Thursday, July 10, 2008
Eating in the Renaissance
Having just taken a trip back in time at the annual Renaissance Faire in Wisconsin, I thought it appropriate to write about Renaissance food –or what passes for it these days.
While these faires aim for accuracy to a degree (forget the adults with fairy wings and chain mail walking around), they don’t seem to be as super-strict as other re-enactor events, which I've heard actually will rope off their living spaces and allow nothing "modern" to cross that line.
Of course, in reality, how would you celebrate a time period where a bath was taken perhaps once a year and fleas were typical home companions? What about plague and other pestilence? How about catching, killing, plucking and cooking your own food?
Despite the real-life grisliness of the period and its lack of anything that could be termed a "convenience," I still find the Tudor/Elizabethan, Medieval/Renaissance time periods fascinating.
The clothing, at least of the upper classes, was beautiful, especially the excess in dress of the Elizabethan and Tudor periods. Beautiful to look at, not comfortable to wear, I'm sure. (How often was clothing washed or cleaned, I keep wondering?)
It paid to be rich or noble-born, of course, especially when it came to food. Being wealthy or highborn meant sumptuous feasts, fresh foods, amazing desserts. For the peasantry, it meant plain foods and mere survival.
The rich had roast gosling and "prinsels" (whatever those are.) The poor were lucky to have meat if they could poach it, afford it, or could raise it.
And as the Falconer explained, they certainly didn't have Royal Falcons to help catch a meal. (Common hawks, more likely, which tended to shred the prey.)
The modern-day Faires offer their own interpretations of suitable food, of course, ranging from the requisite roast Turkey legs (not for me), or roasted mushrooms. Fish would fit the time although in reality, it would more likely be looking back at you. Or how about this 15th century recipe for Fish and Fruit Pie from France? I don't know where you'd get eels (or want to - it makes me think of the stories told by the Surgeon Barber with his leeches, but that's another story), but it uses tuna and has a modern interpretation for those so inclined. Or you can simply do as fairgoers do and eat the modern day equivalent of English fish and chips served in newspaper cones.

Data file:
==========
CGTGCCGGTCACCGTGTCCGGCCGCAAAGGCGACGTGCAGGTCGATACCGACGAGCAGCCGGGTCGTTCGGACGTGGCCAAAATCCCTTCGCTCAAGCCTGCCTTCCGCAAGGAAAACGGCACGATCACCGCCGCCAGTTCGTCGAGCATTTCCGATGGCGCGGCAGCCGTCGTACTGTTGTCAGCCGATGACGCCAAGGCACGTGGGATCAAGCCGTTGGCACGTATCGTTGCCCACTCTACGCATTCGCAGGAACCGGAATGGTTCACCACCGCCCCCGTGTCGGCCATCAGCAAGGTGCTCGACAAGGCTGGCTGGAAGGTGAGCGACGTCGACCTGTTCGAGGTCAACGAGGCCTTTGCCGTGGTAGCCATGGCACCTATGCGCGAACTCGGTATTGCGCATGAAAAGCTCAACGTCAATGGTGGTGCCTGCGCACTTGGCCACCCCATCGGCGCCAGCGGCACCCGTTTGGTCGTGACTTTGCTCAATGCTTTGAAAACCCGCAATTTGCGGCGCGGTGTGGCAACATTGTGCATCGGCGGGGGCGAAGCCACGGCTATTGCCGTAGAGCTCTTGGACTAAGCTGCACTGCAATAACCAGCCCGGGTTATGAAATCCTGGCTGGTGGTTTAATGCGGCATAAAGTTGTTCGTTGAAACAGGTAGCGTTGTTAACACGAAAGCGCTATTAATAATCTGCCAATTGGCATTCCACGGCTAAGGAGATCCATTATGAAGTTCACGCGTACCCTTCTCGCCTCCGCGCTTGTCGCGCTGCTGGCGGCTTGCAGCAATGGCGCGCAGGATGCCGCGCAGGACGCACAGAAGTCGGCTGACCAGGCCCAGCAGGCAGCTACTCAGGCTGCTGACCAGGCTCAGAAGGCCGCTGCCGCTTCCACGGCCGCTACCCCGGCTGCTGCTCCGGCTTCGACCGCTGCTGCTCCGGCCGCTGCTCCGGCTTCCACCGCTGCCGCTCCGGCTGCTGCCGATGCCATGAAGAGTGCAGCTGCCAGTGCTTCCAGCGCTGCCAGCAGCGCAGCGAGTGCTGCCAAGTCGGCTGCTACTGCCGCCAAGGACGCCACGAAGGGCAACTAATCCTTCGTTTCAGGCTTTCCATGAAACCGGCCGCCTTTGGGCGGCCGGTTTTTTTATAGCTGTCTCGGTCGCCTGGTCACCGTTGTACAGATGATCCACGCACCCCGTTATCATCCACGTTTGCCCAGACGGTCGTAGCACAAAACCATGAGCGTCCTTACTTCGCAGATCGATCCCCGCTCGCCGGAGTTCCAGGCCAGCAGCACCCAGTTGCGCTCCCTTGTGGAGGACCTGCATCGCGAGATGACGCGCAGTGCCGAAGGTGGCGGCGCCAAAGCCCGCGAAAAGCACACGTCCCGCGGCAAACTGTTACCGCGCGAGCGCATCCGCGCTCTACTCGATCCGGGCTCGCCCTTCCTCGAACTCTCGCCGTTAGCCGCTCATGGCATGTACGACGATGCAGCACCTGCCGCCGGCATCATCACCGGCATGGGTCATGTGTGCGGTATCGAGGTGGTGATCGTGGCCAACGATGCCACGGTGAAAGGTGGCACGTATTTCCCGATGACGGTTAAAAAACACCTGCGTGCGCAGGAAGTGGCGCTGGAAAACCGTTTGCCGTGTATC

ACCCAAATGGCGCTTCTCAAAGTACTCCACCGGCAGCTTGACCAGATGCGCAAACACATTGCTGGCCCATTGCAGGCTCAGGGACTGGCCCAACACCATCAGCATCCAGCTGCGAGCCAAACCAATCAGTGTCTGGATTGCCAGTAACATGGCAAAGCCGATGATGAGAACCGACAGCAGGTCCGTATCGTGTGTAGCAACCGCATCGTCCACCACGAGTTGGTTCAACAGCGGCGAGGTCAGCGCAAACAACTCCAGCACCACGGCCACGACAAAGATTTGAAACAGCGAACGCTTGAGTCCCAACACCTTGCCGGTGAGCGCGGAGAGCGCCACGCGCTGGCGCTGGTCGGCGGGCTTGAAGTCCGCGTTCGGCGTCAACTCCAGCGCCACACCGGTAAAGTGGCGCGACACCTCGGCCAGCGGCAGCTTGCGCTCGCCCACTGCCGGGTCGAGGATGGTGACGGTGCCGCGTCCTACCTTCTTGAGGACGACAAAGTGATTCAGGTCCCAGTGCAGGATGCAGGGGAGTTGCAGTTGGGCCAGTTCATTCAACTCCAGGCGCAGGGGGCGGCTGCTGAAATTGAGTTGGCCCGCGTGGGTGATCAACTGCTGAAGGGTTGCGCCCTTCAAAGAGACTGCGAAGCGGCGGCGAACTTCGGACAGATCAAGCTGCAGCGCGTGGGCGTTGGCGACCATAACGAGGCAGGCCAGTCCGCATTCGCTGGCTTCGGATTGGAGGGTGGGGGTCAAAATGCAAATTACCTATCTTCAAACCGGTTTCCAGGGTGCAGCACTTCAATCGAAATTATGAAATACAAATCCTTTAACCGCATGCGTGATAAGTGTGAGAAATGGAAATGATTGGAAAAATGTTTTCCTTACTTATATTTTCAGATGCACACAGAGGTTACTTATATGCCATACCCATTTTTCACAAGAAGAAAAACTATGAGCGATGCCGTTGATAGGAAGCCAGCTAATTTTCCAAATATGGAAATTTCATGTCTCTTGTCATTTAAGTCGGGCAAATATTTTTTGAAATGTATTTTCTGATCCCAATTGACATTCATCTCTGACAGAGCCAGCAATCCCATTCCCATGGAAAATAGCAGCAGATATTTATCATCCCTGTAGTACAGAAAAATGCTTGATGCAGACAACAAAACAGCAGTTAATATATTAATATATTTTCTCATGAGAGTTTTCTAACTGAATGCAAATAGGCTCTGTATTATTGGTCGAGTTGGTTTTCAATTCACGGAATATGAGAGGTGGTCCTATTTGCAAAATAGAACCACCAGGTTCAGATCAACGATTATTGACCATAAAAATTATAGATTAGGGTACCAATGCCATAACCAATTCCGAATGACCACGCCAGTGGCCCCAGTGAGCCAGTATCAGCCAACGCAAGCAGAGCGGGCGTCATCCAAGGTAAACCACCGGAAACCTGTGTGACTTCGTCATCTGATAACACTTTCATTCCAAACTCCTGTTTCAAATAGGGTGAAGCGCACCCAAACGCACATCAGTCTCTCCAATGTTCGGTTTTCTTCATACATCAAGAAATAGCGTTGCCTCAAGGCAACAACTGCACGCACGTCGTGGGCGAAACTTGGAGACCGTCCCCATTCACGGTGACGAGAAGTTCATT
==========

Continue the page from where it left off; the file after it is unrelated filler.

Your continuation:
For some interesting food and other such medieval fare, I love looking at the Gode Cookery site. You can even cook like it's 1545 from an authentic cookbook - if you can decipher it, that is.
While I haven't yet read any books specifically defined as mysteries set in that time period, several of my favorite books based in that time frame have included some kind of crime. Ann Benson's Plague Tales began with Doctor Alejandro's crime – desecrating a human body. The recent follow-up, The Physician's Tale, offers a unique twist and a connection to modern medical research.
Other favorites include Judith Merkle Riley's books like the intriguing Oracle Glass, which centers on fortune telling and chicanery in France's ancien regime. This and her other books as I vaguely recall do offer several banquet scenes, offering a brief fictional look at what the well-to-do might have dined on then.
Another interesting glimpse of meal preparation in that time is represented on the cover of the Renaissance-set mystery, Bella Donna, which I recently noticed on Amazon.
For some fascinating glimpses into Medieval life, I enjoy perusing the medieval manuscripts that can be found online. The mostly religious pages, such as those offered at this French site, offer a unique view of the food and practices of the time that no Renaissance faire can recreate.
Even better are the views provided by 17th century Dutch painters like Claesz, De Hooch, Rembrandt, and others whose realistic still lifes provided a glimpse at the food and dining of the time.
For more information on the subject of food and art, the interesting (but costly at $35) book, Food in Painting, From the Renaissance to the Present (2004) looks like a good way to while away a few hours.